The websites of Singapore's president and prime minister have been hacked after it vowed to crack down on activist group Anonymous, which is demanding greater Internet freedom in the city-state, officials confirmed Friday.
A "subpage" of the website of the Istana, the official residence of President Tony Tan, was "compromised" early Friday, telecommunication officials said without giving details.
The hacking happened about an hour after Prime Minister Lee Hsien Loong's website displayed mocking messages and pictures from Anonymous, which is demanding the scrapping of rules requiring Singapore news websites to obtain annual licenses.
The rules, which came into effect in June, have sparked anger among some bloggers and activists who say they are designed to muzzle free expression.
While the defaced section of www.istana.gov.sg had been take offline by early afternoon, screengrabs widely circulated on social media showed the image of a stern-looking elderly woman raising a middle finger. Its authenticity could not be independently verified.
It was accompanied by the words "JIAK LIAO BEE!", a mildly offensive term in Hokkien, a southern Chinese dialect, referring to people who get paid for doing nothing.
Unlike the hacking of the prime minister's website, there was no indication of the involvement of Anonymous in the attack on the Istana page.
"Both the PMO (prime minister's office) and Istana main websites are still functioning, and restoration of the compromised subpages are underway. The matter is under investigation by IDA and the Police," the Infocomm Development Authority of Singapore (IDA) said in its latest statement Friday evening.
"We will continue to strengthen all government websites. This includes the checking and fixing of vulnerabilities and software patching," it said.
The defaced section of Lee's official website www.pmo.gov.sg showed the message "ANONYMOUS SG WAS HERE BIATCH".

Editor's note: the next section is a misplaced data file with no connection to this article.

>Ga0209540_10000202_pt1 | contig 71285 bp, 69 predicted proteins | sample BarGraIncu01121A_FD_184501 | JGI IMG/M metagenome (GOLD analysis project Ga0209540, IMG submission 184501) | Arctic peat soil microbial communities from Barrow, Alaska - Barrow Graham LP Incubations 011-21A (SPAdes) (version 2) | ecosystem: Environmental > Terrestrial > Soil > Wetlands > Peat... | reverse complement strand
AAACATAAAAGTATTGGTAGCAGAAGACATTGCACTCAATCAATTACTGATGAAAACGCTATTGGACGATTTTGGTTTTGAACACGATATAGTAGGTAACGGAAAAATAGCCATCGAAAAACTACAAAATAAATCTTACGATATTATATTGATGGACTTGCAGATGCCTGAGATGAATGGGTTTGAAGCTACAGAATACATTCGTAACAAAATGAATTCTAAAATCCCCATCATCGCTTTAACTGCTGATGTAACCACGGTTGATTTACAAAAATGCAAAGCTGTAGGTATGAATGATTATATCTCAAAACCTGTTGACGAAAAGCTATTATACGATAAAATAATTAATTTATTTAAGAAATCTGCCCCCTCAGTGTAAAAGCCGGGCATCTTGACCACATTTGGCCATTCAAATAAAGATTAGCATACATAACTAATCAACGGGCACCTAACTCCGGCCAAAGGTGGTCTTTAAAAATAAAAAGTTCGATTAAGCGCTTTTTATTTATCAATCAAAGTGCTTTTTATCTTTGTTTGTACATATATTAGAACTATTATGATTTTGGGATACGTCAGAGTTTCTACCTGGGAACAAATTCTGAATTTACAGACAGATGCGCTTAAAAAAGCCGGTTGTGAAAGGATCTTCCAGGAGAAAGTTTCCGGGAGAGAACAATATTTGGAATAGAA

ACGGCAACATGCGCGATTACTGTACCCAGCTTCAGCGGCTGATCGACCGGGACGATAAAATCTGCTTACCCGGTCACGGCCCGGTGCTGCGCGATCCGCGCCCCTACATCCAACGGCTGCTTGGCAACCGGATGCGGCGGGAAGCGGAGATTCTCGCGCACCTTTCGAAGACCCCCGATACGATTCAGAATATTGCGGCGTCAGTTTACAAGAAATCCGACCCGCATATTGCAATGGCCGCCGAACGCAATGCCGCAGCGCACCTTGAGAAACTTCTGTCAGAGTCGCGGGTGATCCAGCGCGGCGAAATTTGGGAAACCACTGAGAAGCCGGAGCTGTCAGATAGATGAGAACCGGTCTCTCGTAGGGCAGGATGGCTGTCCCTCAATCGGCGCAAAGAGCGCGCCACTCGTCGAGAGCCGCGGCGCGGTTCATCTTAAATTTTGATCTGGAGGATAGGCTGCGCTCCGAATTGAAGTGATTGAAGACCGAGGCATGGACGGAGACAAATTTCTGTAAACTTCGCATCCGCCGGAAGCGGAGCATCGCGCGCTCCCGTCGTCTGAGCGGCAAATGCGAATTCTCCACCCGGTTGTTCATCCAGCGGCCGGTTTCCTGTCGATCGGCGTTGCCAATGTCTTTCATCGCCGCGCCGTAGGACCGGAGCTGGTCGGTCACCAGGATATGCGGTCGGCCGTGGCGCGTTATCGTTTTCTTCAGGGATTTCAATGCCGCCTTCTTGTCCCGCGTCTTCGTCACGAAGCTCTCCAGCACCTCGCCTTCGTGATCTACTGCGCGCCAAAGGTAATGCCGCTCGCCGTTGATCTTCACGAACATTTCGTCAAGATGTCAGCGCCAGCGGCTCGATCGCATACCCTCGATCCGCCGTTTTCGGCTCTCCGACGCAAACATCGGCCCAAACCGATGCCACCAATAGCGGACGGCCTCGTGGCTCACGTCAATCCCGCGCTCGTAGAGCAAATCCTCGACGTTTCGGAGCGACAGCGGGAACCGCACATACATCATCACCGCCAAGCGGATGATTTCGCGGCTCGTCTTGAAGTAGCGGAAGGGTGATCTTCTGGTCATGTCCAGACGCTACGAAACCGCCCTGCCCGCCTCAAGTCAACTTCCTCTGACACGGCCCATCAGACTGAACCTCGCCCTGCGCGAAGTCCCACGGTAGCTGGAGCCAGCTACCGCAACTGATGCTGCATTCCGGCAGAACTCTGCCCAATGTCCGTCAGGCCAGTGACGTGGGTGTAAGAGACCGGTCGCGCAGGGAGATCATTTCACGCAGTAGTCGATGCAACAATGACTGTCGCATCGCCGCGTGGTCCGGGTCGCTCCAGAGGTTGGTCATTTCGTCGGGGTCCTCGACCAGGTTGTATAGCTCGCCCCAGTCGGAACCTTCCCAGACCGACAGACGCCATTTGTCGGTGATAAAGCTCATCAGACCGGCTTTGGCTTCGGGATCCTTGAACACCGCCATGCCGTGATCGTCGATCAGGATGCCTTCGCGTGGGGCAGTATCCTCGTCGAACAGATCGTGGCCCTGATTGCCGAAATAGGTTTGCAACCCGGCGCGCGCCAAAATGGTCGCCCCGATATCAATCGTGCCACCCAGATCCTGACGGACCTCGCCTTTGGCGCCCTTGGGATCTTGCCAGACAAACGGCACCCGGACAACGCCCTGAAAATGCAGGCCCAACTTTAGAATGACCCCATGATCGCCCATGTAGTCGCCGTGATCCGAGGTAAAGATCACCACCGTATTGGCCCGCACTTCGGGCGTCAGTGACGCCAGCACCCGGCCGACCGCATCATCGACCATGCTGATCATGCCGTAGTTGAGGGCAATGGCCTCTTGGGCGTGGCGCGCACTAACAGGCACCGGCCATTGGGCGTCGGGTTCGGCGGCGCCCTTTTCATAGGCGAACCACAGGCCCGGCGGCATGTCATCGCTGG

"It's great to be Singaporean today," read a headline next to Anonymous' trademark Guy Fawkes mask, a symbol of anti-establishment defiance worldwide.
The double attacks came after Lee on Wednesday told local journalists that his government would "spare no effort" in going after Anonymous members who had threatened to wage a cyber war against the government.
A person claiming to be from Anonymous last week threatened to mount the attacks to protest recent licencing rules for news websites.
In the video posted on YouTube on October 31, a person speaking with a computer-digitised voice and wearing a Guy Fawkes mask said the group would "go to war" with the Singapore government.
A day later, a person claiming to be affiliated with Anonymous hacked the official blog of the Straits Times' technology correspondent.
The hacker also warned of further attacks on the tightly governed island's technological infrastructure if its demands were not met.
In its statement, IDA said there were signs that hackers had attempted to conduct distributed denial of service (DDOS) attacks on November 5.
It said many government websites had experienced a high volume of traffic on that day, indicative of attempts to scan for vulnerabilities.
The date coincides with Bonfire Night in Britain, the annual commemoration of the failed 1605 "Gunpowder Plot" in which Guy Fawkes attempted to blow up parliament in order to install a Catholic monarch.
In the YouTube video last week, the hacker had urged Singaporeans to black out their Facebook profile pictures on November 5 in a virtual protest for a free Internet.
Singapore strictly regulates the traditional media, but insists the new licensing rules do not impinge on Internet freedom.